Deadly second wave of COVID-19 could hit in July
A resurgent second wave of coronavirus could sweep across Italy with deaths “far greater” in some areas which have already suffered from the virus outbreak.
The gains made from painful lockdowns could be “rapidly reversed” in just weeks with deaths peaking again in July, a new report has stated.
Almost 30,000 people have died in Italy, the first European country to be majorly afflicted by COVID-19.
Research by Imperial College London has predicted up to another 23,000 deaths in Italy if social distancing measures are loosened even a fraction. This week, millions of Italians have been allowed to return to work.
“The impact of COVID-19 on Italy has been tragic but the response taken to limit the impact of the disease has been successful and disease control has been substantively achieved,” Imperial College’s Dr Samir Bhatt said.
“Unfortunately, continued social distancing and other measures are required to prevent this success from being rapidly reversed and our work provides a warning against underestimating the importance of such sacrifice.”
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RELATED: Bergamo, Italy had 568 per cent rise in deaths during March
The analysis looked at three scenarios – continuing the lockdowns, a 20 per cent return to pre-lockdown levels of movement and a 40 per cent return.
“In the absence of additional interventions, even a 20 per cent return to pre-lockdown mobility could lead to a resurgence in the number of deaths far greater than experienced in the current wave in several regions,” the report stated.
“Future increases in the number of deaths will lag behind the increase in transmission intensity and so a second wave will not be immediately apparent.”
It’s thought the first case of COVID-19 was brought to Italy in early January but the infection’s spread remained undetected until late February. As such, it could take around two months for the virus to build which points to a second wave in July.
INFECTION RATES STILL LOW
A key issue facing Italy is that despite its death toll, relatively few people outside of a few areas have contracted coronavirus meaning much of the population remains susceptible.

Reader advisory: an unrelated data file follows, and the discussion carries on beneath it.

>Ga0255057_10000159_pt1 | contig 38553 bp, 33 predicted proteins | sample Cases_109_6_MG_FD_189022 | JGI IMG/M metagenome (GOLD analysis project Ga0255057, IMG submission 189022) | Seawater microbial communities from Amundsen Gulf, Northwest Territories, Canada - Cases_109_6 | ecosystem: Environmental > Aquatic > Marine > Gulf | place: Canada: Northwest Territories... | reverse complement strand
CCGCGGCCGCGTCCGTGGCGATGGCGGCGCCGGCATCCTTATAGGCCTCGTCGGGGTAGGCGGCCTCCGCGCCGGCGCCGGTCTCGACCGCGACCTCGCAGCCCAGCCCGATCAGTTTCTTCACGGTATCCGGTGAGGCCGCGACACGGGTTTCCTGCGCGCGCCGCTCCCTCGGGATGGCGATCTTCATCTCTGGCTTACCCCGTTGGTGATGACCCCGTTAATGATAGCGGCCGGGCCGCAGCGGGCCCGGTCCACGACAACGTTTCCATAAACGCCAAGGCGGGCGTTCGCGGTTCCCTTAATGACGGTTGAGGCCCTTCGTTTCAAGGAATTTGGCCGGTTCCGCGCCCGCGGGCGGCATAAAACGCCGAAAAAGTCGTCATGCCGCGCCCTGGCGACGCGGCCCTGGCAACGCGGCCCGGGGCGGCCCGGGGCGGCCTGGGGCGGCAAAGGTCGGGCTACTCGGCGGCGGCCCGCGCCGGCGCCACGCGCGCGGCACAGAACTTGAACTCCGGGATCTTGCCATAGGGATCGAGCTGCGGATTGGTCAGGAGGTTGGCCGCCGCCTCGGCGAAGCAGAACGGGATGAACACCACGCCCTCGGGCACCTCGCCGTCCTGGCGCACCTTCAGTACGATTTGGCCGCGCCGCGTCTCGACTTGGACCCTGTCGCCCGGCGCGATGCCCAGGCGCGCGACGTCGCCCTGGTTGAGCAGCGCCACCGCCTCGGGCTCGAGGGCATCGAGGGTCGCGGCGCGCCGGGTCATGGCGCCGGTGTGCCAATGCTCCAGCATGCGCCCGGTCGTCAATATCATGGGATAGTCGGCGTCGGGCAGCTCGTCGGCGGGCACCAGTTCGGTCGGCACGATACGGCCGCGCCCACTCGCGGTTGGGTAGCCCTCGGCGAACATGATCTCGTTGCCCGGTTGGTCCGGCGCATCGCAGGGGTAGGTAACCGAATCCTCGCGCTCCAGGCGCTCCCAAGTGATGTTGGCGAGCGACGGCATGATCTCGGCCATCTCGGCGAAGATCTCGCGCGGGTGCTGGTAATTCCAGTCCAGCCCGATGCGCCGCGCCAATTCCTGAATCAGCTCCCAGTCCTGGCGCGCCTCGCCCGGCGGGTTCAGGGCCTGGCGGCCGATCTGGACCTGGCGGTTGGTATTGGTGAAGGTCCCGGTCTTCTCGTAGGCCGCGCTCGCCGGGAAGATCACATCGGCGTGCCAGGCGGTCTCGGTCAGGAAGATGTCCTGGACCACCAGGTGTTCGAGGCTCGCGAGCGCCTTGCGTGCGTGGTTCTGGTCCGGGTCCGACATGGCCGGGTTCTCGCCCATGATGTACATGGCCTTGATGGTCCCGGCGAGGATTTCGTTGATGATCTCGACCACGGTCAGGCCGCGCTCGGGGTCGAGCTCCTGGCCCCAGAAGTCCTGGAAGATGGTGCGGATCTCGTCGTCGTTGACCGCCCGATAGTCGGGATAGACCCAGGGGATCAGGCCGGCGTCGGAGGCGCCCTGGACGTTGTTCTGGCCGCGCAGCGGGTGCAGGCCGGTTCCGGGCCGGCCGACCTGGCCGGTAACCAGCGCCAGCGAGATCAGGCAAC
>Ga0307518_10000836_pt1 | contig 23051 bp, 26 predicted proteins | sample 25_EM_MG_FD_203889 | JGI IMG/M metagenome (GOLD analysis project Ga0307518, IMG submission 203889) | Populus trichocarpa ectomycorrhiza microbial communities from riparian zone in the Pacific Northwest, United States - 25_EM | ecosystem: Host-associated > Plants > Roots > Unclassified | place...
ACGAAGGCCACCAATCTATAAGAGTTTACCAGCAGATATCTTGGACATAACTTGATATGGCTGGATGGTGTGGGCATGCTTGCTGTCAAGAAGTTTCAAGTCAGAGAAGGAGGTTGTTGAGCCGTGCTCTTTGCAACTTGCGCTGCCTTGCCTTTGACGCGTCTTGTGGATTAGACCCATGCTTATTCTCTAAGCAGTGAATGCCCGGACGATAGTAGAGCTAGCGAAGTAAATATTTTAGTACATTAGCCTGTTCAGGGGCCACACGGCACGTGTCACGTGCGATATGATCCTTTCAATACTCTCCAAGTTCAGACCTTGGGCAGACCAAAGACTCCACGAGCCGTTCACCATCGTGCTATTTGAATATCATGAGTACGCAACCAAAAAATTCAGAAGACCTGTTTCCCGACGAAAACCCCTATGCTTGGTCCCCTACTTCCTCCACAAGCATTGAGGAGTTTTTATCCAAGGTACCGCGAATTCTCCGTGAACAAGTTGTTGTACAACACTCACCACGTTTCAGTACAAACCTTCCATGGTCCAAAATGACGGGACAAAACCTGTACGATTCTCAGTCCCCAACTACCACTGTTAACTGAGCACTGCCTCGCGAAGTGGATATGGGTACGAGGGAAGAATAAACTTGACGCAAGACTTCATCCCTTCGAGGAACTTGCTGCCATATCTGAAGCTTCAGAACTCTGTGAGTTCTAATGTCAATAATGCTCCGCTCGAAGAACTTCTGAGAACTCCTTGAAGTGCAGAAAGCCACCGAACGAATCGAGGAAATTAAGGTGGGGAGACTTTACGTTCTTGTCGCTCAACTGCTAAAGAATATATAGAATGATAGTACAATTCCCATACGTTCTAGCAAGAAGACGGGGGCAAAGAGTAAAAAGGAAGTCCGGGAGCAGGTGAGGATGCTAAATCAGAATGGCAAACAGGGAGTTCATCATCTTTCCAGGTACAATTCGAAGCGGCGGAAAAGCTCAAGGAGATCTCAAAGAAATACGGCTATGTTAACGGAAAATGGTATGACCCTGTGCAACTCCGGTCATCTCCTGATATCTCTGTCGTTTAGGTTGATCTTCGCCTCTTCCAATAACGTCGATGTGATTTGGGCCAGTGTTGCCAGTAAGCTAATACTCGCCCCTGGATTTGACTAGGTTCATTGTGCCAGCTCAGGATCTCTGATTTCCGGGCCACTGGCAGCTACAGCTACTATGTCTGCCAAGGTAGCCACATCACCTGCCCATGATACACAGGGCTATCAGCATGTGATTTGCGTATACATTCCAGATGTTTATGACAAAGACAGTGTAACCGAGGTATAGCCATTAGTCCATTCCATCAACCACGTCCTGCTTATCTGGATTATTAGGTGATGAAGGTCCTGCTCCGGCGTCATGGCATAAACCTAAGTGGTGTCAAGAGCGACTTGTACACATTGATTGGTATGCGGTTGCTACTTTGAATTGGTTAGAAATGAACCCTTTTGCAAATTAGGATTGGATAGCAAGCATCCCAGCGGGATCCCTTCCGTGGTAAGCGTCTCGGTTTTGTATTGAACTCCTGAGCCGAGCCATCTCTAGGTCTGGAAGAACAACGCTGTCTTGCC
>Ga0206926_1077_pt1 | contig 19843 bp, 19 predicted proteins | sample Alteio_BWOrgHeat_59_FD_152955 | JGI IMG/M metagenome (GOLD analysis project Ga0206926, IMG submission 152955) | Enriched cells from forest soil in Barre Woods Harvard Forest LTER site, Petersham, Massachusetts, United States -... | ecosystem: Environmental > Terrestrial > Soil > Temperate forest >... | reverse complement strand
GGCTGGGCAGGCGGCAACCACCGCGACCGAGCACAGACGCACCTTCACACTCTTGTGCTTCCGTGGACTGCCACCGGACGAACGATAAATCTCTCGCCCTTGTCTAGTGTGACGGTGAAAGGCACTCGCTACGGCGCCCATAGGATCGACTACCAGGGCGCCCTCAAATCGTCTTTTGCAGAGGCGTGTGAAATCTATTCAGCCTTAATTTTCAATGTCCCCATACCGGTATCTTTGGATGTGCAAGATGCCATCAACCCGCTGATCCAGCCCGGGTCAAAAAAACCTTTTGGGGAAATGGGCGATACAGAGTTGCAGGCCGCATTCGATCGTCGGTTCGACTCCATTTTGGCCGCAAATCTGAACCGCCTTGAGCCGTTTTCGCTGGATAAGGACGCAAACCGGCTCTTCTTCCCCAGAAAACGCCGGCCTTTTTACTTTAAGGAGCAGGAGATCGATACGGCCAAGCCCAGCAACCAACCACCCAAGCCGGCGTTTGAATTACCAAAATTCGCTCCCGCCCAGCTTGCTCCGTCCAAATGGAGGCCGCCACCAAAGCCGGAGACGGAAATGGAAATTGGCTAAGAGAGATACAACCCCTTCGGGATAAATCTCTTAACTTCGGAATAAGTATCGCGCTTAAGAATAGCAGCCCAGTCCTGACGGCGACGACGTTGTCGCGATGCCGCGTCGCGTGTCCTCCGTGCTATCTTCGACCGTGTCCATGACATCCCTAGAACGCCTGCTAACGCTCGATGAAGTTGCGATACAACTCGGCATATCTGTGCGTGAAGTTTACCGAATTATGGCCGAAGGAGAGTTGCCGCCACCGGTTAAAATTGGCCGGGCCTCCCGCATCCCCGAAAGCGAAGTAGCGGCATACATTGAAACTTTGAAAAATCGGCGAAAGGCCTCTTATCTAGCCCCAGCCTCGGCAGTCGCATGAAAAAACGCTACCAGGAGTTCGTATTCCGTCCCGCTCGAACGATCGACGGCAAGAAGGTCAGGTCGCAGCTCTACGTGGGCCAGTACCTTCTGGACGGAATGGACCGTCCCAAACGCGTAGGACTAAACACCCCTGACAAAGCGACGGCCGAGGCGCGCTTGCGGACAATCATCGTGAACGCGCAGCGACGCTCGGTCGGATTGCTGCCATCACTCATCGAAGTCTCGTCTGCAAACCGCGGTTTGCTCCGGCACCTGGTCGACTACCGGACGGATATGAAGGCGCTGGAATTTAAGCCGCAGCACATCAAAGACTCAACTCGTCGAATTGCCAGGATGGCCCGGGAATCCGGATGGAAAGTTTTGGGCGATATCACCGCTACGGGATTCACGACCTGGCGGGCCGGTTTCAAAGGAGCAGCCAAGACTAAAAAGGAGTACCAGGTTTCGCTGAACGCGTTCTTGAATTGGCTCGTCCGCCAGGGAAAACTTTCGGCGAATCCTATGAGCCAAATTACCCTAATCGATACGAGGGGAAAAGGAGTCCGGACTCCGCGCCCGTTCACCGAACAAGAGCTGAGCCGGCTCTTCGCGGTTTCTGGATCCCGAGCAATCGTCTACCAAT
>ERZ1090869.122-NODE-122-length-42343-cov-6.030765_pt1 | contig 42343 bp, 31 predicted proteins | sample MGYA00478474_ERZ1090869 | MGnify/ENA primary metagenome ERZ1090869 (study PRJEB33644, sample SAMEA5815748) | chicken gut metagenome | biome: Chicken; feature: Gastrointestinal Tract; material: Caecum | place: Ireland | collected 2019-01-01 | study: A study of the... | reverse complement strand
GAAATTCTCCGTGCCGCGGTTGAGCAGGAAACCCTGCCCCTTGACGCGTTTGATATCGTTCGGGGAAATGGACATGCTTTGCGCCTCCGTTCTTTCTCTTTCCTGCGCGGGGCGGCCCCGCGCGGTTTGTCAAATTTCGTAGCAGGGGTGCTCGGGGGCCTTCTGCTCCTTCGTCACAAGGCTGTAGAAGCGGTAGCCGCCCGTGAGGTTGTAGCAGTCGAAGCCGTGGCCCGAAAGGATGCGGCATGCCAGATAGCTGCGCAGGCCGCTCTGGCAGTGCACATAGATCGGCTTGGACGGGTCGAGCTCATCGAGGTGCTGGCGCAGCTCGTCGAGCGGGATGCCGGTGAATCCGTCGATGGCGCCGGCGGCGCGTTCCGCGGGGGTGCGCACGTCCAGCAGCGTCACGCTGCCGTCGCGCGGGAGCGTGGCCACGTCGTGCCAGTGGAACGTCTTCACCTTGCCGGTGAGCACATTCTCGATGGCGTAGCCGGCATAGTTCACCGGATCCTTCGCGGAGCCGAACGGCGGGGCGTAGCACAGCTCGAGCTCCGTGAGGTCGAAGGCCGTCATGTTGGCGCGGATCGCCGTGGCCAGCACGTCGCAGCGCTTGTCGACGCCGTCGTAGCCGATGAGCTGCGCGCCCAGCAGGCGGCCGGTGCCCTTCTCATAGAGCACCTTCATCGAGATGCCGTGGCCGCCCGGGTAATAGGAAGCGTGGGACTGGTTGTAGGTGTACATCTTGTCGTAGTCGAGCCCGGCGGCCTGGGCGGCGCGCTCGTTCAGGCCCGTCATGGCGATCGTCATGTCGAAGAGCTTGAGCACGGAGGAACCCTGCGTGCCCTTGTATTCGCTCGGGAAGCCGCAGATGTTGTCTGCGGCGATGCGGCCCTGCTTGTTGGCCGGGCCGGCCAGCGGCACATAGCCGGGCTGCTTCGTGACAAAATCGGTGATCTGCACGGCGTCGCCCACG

The researchers estimated that the Italian region with the highest rate of infection is Lombardy, centred on Milan, where around 13 per cent of residents may have had coronavirus in their system at some point. Almost 14,000 people died in Lombardy.
This relatively large infection rate should weaken a fresh surge there. If mobility increased by 20 per in Lombardy, deaths are likely to remain at a low level. But under a 40 per cent scenario between 500 and 2000 extra deaths could occur.
However, the deadliest surge could come in regions that had fewer recent fatalities.
Piedmont, which includes Turin and borders Lombardy, has recorded around 3000 deaths with about 8 per cent of the population infected.
With a slight loosening of the lockdown, Piedmont can expect to see 1300 new deaths. With 40 per cent more movement, up to 8700 people could die.
Tuscany and Veneto could also be badly hit by a new wave. Veneto’s could see as many as 6600 new deaths, more than four times the current COVID-19 toll of 1500 victims. At a future peak in early July, Veneto could be recording four to seven times the weekly deaths that took place in March.
Lazio, the region that includes the capital Rome, could go from 500 current to 3300 new deaths in a worst-case scenario.
Across Italy, around 4000 more deaths could occur if mobility upped by 20 per cent. With a doubling of movement, between 10,000 and 23,000 Italians could die.
“The reason deaths rebound to such a large extent is driven by a large number of ongoing infections. If more time is spent under current lockdown mobility levels before increases occur, the number of deaths averted is likely to be considerably lower in both scenarios,” the report stated.
“COVID-19 has been successfully controlled across Italy but the virus is still in circulation and the epidemic is not over,” Imperial College’s Dr Ilaria Dorigatti said.
The academics conceded that their projections were “pessimistic”. Social distancing measures, enhanced community surveillance, testing and tracing as well as the isolation of those who are infected could all dampen any increase in cases and deaths.
But they also said people limiting movements to just 40 per cent of pre-COVID levels could be a “conservative scenario”. If Italians began socialising and moving around at even greater levels, transmission and deaths could increase beyond their estimates.
“Our results suggest that transmission, as well as mobility, need to be closely monitored in the future weeks and months.”
Yesterday, the UK overtook Italy as the European nation to have recorded the most deaths from the virus.
However, a surge in so-called “excess deaths” in Italy beyond those attributed to COVID-19 has fuelled speculation the country may have underestimated its coronavirus fatalities.
The Italian National Institute of Statistics (ISTAT) has released new data examining the number of “excess deaths” Italy suffered during the period from February 20 to the end of March, when the pandemic overwhelmed hospitals and forced residents into lockdown.
During those weeks, deaths across the country were 39 per cent higher than the average over the previous five years. Instead of the 65,592 deaths you would expect in an average year, there were 90,946 deaths this time.
Some places were hit particularly hard. The city of Bergamo, located northeast of Milan, saw deaths rise by a staggering 568 per cent.
That could mean the official Italian death toll missed thousands of coronavirus victims.